Charles Stark returned to Boise's Federal Building this morning. But this time, he was in handcuffs and wearing an orange jumpsuit, courtesy of the Ada County Sheriff's Office.
Stark was arraigned today on a misdemeanor criminal charge of defacing federal property, in the wake of his last visit to the Federal Building on the night of Jan. 2. Stark was allegedly videotaped as he approached the building with a spray paint can. The complaint alleges that Stark painted "F.U. 1867," [referencing the National Defense Authorization Act] on the north, east and west windows of the Fort Street building, and "I'm not a terrorist" on the south windows.
Stark was picked up later that evening while he was the passenger in a vehicle whose driver was stopped for DUI. Stark was transported and booked into the Ada County Jail, where he remains, on an outstanding warrant for failure to appear for a previous charge of reckless driving.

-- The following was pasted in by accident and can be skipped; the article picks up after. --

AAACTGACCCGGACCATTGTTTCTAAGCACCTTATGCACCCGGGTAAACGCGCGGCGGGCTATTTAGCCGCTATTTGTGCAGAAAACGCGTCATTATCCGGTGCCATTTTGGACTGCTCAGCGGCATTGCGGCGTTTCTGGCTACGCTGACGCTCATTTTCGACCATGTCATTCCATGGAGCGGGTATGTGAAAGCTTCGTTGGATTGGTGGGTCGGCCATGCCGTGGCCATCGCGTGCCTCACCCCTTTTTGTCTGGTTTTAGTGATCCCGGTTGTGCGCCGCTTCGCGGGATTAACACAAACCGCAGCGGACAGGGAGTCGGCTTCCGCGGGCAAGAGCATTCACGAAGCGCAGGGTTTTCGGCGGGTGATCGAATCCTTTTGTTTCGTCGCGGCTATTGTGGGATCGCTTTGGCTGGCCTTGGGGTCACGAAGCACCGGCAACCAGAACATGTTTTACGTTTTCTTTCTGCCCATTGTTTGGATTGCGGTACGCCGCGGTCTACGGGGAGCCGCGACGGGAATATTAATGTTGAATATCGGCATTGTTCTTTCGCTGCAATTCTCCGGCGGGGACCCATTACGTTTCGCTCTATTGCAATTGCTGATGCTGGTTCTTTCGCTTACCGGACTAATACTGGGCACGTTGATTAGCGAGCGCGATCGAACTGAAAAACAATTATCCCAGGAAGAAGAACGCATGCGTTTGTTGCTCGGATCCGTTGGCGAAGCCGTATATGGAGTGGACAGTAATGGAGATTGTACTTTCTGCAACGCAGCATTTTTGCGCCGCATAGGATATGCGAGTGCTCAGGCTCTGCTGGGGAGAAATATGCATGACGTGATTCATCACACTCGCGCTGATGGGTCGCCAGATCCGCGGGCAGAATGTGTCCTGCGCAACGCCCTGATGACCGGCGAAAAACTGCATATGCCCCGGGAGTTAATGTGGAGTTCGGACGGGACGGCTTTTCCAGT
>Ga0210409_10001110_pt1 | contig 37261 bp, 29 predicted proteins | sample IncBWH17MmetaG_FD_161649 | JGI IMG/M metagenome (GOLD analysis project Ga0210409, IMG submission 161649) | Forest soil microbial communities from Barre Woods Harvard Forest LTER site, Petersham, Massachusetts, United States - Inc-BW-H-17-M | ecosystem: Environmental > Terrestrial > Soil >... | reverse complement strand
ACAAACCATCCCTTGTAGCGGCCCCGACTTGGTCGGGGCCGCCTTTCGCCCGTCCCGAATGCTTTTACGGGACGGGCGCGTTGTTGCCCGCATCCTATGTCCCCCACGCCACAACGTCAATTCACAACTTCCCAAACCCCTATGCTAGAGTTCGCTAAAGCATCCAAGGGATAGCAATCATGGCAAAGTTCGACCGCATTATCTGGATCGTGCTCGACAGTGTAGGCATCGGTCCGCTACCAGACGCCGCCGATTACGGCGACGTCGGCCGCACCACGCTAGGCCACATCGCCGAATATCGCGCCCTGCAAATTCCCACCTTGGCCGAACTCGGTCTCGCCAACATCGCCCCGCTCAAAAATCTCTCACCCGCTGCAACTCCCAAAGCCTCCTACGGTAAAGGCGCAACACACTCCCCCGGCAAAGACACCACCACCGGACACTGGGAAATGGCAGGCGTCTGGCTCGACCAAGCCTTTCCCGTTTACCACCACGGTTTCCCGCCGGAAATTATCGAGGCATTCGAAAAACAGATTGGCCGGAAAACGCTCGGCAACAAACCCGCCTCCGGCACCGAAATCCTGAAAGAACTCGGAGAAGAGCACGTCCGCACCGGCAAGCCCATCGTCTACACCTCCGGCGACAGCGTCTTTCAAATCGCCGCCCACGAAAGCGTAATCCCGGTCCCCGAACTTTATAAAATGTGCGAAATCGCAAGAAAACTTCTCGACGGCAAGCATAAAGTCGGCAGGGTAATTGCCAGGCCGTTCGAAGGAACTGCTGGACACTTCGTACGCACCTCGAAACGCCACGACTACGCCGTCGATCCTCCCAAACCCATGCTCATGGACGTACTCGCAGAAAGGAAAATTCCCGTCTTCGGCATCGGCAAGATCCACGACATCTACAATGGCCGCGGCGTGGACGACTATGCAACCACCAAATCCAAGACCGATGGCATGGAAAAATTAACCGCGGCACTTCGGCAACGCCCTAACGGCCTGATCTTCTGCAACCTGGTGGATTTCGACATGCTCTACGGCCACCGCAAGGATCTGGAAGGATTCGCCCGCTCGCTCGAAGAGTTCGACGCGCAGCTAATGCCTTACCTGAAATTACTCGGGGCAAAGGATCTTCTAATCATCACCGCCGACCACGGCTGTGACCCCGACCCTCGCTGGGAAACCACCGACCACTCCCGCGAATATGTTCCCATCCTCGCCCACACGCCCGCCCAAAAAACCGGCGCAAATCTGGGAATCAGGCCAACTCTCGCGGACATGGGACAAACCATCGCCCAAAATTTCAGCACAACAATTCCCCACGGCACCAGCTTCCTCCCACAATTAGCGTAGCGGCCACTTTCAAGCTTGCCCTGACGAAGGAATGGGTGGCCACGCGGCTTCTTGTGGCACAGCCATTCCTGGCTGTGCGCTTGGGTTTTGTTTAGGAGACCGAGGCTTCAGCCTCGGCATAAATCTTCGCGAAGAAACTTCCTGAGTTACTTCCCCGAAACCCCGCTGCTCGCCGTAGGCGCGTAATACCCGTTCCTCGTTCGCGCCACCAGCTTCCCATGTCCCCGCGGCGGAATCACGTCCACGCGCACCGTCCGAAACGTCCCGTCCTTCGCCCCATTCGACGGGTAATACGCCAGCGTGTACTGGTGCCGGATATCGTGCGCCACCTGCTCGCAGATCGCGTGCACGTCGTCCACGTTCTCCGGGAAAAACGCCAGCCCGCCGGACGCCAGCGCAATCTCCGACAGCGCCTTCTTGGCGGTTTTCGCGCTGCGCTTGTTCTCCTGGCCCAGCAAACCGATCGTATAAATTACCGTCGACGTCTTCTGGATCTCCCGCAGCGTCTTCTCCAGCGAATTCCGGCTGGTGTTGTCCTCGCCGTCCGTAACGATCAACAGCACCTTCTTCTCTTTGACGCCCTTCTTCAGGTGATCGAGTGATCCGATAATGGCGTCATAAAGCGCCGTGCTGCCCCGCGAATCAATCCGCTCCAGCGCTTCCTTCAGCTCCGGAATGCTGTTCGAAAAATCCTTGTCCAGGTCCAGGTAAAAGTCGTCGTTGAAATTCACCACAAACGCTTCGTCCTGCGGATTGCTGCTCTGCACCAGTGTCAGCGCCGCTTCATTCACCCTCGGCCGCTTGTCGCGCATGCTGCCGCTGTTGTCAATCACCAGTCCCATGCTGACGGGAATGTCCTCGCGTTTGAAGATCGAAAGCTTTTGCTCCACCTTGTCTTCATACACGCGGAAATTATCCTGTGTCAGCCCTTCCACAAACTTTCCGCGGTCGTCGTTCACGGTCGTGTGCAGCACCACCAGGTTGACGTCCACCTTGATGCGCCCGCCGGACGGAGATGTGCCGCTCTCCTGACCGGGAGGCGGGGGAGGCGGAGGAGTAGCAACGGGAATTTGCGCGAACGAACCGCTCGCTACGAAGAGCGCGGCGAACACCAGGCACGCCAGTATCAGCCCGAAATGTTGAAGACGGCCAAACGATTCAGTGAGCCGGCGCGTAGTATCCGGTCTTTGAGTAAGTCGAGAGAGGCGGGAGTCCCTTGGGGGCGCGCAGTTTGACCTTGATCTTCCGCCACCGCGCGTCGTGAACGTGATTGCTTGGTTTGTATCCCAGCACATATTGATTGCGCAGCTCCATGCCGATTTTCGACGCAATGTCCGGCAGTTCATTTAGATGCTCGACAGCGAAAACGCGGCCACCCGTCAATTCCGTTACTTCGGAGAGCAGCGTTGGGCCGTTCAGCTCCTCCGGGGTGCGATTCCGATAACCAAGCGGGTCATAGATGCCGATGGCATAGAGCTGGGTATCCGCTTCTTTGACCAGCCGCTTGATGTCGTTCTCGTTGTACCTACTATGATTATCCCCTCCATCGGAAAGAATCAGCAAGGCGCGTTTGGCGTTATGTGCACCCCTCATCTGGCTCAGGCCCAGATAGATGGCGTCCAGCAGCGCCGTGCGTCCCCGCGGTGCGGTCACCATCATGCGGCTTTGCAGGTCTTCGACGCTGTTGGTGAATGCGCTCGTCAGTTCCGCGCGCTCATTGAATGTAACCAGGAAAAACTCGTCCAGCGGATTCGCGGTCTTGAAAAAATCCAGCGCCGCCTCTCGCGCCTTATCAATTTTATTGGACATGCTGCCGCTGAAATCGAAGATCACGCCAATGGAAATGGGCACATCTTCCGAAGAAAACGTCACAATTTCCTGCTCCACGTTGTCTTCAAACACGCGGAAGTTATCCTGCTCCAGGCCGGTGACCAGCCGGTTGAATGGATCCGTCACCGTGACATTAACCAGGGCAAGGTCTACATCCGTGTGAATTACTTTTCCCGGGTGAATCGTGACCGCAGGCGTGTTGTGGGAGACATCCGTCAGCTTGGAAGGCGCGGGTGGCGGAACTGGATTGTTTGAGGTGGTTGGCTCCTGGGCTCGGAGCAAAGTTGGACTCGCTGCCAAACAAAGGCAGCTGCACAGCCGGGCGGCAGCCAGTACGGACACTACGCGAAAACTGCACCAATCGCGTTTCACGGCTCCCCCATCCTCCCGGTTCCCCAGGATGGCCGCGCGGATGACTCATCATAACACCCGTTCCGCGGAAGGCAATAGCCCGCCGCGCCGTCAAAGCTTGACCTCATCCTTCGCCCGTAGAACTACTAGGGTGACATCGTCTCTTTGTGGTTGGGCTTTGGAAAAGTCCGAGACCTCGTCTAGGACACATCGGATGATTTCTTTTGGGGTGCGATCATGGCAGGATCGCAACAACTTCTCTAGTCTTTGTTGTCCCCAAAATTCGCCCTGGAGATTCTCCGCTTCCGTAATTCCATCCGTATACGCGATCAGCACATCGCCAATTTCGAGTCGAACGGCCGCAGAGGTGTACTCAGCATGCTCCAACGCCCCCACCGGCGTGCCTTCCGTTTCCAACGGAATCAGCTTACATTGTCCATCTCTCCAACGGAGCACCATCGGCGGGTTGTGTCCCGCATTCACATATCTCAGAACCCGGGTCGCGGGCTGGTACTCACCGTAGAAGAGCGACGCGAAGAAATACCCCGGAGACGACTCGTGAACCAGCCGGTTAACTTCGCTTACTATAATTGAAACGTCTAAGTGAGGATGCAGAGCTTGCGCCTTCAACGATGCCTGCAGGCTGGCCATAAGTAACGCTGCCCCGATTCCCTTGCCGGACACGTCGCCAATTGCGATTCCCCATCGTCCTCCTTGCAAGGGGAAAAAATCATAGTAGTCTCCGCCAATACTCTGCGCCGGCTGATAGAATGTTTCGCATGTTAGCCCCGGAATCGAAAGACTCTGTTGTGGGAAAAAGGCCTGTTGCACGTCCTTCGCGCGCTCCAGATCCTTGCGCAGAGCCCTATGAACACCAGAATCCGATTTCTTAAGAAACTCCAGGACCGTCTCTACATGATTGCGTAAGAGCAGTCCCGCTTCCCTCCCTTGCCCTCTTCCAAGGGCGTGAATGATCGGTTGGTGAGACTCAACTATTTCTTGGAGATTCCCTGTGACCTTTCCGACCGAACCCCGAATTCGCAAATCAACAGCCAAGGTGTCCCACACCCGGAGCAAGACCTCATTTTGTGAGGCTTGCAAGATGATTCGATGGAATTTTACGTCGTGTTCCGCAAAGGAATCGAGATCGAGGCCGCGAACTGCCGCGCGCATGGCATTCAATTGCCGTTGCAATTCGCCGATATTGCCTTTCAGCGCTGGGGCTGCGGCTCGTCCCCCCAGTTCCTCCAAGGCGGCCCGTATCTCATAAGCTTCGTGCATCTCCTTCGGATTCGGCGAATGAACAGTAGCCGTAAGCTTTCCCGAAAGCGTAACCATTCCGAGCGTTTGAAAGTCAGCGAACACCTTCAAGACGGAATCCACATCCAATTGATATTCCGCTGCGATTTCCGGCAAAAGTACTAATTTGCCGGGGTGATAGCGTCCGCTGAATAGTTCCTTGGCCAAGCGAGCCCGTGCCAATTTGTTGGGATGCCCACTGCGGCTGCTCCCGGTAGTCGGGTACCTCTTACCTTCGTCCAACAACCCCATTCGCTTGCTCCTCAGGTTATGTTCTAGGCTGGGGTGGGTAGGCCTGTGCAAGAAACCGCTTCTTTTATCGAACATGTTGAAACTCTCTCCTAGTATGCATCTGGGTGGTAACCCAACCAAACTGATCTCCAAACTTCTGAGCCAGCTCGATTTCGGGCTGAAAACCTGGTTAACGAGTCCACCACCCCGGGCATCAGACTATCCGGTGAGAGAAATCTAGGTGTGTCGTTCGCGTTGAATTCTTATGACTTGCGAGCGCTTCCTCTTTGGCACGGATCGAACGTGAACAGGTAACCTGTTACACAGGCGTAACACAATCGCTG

Stark had been homeless up until his arrest, spending time at the River of Life mission for men and the Occupy Boise encampment outside of the old Ada County Courthouse. A year ago, he was employed at the Bogus Basin ski resort, according to Dick Rubin, Stark's attorney.
Assistant U.S. Attorney Lynne Lamprecht asked that Stark be held after he is released by Ada County, saying that he is a flight risk.
"The U.S. marshals have spoken with members of the Occupy Boise movement and they will not have him back," said Lamprecht. "They don't want to be associated with him."
But U.S. Magistrate Judge Candy Dale released Stark to the custody of Ada County, where he still faces his outstanding traffic violation.
Stark pleaded not guilty to the federal charge and faces a court hearing in early March. If convicted, he faces up to a year behind bars, a $100,000 fine, a year of supervised probation and a $25 assessment.
"This is not the crime of the century," Rubin told Dale.